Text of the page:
Thursday, December 03, 2009

Edible Walls

Check out this story from the New York Times.Edible gardens are in. Green walls are in. Now we can eat the walls!

(In the photo: GOING VERTICAL Brad Zizmor, left, had edible walls installed on the deck of his Manhattan apartment with the help of Kari Elwell Katzander, a landscape designer, and two workers.)

Edible walls — metal panels filled with soil and seeds and hung vertically.

They may sound like a piece of Willie Wonka’s chocolate factory. In fact, they are the latest development in green roof technology. Like green roofs, edible walls include a thick layer of vegetation on the outside of buildings to provide insulation and reduce heating and electricity costs.

But unlike green roofs — and their vertical cousins, green walls — edible walls also produce fruit, vegetables and herbs in far less space than typical gardens. That’s why advocates of urban farming have embraced them as a way to lower food costs, increase nutritional quality and cut fuel consumption and carbon emissions by using fewer delivery trucks.

Read more and go to Garden Media Group for more gardening trends.


Jorg Breuning said...

Farming / edible plants require a constant high nutrient and water supply. Both essential elements are not naturally available on walls and have to relay on an external supply with a very high carbon foot print. So it is hard to picture that these supplies can be provided on walls less carbon neutral and with less pollution (i.e. run-off) for the environment on building walls than on biological farming fields.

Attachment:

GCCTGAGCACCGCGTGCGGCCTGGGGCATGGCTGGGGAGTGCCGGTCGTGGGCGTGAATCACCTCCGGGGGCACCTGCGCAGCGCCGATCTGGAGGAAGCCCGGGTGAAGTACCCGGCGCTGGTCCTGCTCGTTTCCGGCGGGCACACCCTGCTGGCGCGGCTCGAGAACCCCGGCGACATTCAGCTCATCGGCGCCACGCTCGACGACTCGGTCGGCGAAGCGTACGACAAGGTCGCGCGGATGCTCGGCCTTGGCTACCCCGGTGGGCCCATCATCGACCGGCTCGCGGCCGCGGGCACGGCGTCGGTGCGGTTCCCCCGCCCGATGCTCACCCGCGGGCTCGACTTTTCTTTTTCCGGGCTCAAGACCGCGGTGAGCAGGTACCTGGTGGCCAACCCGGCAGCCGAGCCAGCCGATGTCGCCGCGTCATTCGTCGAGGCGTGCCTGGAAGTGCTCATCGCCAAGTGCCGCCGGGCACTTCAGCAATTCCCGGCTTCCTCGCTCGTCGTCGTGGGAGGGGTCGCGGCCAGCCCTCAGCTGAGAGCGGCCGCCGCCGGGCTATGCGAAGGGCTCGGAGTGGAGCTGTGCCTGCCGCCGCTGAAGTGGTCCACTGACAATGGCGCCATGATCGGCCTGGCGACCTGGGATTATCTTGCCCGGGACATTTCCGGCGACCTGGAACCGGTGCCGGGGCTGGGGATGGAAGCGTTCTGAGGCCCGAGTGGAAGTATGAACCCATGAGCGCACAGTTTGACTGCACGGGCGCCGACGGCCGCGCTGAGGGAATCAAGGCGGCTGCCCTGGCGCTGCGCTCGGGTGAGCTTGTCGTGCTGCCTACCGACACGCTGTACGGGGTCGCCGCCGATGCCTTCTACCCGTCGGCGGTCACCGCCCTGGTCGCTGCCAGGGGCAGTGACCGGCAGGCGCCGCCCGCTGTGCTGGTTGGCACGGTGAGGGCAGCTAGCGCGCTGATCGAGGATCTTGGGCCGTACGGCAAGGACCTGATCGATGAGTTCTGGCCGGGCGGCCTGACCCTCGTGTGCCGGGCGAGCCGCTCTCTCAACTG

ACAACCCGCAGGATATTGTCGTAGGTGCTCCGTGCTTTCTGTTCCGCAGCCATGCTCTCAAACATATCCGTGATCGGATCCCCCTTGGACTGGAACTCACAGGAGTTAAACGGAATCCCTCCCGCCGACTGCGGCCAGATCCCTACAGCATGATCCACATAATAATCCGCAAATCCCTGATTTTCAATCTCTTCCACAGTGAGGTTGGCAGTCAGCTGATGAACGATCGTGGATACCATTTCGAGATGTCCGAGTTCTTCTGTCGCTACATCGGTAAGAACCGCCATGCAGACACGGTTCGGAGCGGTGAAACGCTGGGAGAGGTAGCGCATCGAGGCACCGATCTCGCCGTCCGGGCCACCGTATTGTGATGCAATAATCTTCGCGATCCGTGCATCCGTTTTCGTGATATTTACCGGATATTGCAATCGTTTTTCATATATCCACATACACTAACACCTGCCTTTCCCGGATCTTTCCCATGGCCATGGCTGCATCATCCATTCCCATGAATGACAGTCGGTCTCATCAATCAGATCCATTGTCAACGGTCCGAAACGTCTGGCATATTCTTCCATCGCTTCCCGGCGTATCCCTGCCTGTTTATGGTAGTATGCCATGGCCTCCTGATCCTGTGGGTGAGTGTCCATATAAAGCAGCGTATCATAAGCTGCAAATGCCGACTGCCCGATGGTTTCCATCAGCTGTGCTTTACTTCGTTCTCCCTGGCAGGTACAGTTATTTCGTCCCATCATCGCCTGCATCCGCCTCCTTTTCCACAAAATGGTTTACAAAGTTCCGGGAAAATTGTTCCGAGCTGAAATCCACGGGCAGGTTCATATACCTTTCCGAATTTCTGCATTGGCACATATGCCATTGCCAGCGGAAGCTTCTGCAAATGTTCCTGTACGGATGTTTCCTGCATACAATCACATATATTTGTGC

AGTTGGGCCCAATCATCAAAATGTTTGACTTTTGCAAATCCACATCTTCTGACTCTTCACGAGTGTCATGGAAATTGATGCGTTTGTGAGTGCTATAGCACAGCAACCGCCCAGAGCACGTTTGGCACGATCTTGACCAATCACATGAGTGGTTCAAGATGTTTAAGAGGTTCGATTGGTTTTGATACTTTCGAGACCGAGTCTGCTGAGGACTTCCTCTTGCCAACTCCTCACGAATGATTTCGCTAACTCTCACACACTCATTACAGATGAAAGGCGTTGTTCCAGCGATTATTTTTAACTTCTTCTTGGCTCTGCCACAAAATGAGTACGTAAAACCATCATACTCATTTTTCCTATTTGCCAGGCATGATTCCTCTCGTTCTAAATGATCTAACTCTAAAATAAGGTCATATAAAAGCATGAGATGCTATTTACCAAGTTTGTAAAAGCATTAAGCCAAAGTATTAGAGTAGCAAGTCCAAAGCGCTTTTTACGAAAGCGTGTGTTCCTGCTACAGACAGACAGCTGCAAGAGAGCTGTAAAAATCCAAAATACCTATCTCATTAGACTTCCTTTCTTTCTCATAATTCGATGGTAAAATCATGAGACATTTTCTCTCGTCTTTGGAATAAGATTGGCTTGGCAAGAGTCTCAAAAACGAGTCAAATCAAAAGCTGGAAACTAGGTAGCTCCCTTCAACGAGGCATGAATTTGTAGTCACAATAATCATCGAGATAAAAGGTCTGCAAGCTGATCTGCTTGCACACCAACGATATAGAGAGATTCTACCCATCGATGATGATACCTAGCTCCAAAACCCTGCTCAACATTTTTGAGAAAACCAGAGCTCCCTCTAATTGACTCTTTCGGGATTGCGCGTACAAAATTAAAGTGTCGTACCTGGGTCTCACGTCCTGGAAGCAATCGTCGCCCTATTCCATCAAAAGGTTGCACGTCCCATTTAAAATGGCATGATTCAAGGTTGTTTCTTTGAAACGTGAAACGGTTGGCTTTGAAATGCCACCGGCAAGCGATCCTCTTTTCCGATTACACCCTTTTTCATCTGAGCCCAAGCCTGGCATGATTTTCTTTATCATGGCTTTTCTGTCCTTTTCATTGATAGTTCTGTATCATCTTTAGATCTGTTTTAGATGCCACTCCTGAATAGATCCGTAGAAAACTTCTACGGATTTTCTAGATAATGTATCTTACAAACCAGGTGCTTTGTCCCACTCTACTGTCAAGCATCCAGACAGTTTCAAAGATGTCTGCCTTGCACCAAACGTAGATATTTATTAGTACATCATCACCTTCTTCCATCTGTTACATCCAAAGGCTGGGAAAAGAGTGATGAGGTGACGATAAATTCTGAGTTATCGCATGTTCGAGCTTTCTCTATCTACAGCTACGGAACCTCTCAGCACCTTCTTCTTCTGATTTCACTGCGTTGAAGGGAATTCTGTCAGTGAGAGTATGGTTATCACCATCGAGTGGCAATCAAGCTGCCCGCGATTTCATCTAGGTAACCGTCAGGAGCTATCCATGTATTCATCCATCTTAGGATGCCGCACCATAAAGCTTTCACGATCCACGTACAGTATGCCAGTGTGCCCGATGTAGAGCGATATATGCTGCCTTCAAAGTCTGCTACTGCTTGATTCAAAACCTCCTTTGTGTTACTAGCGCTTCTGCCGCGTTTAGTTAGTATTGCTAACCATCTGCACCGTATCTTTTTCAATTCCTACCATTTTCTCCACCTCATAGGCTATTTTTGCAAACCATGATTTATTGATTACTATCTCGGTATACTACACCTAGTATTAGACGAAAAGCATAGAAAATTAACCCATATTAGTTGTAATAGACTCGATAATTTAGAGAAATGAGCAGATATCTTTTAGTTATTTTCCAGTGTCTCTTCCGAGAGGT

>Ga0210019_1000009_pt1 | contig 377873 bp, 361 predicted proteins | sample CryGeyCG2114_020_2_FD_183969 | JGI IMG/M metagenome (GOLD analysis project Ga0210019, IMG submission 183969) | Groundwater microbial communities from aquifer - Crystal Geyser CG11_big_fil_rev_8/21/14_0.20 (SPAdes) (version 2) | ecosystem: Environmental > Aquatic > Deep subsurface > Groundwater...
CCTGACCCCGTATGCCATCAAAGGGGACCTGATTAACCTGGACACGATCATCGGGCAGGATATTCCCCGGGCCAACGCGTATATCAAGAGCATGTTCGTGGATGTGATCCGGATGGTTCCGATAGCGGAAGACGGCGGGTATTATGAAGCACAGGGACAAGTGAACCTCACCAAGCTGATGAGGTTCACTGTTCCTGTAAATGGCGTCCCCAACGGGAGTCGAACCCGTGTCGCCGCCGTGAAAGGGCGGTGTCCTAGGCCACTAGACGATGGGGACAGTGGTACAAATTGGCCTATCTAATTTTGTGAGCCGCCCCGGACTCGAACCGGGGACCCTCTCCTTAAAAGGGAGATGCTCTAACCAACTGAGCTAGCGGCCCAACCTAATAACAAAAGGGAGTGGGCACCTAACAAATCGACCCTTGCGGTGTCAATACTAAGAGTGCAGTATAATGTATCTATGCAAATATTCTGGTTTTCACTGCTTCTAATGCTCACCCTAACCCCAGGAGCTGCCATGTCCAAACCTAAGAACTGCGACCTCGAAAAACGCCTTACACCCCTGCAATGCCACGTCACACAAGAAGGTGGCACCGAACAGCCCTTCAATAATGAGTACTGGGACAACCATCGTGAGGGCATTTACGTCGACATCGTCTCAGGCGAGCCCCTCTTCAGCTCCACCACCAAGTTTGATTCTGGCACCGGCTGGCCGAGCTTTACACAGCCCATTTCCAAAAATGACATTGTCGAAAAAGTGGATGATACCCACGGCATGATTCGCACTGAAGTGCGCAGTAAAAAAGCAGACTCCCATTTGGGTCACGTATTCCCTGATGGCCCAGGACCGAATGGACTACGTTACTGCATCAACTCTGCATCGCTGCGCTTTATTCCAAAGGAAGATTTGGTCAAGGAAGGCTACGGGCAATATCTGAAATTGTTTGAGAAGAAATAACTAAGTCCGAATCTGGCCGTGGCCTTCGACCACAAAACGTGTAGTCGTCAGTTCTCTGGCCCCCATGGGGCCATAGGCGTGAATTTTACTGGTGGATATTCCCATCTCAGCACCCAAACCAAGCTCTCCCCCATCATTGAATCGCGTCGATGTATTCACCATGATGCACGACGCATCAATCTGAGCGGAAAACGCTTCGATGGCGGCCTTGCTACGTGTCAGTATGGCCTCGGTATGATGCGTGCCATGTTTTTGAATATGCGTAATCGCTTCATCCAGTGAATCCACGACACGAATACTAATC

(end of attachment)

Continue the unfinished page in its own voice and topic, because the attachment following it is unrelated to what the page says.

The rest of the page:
I am also wondering about the filter function of plants; if we want plants filtering pollutions they accumulate these pollution in all plant parts – this is common knowledge. It IS environmental friendly producing the highest food quality to affordable prices for everybody in the population (the poor also have the right for it) however our society is still far a way from that.
There is no doubt that green walls in cities playing an important role for a healthy environment. Green walls in Europe are much more effective and cost less than 20 cents per square foot wall. The annual maintenance is even below 5 cents per square foot. This is common knowledge in Europe but not exciting enough for headlines because nobody wants to eat them.


Hydroponics said...

Thank you for this post, we are a online dating website blog network, which college students read our blog, so thanks and well post this article on our blog. Jennifer @ University of Syracuse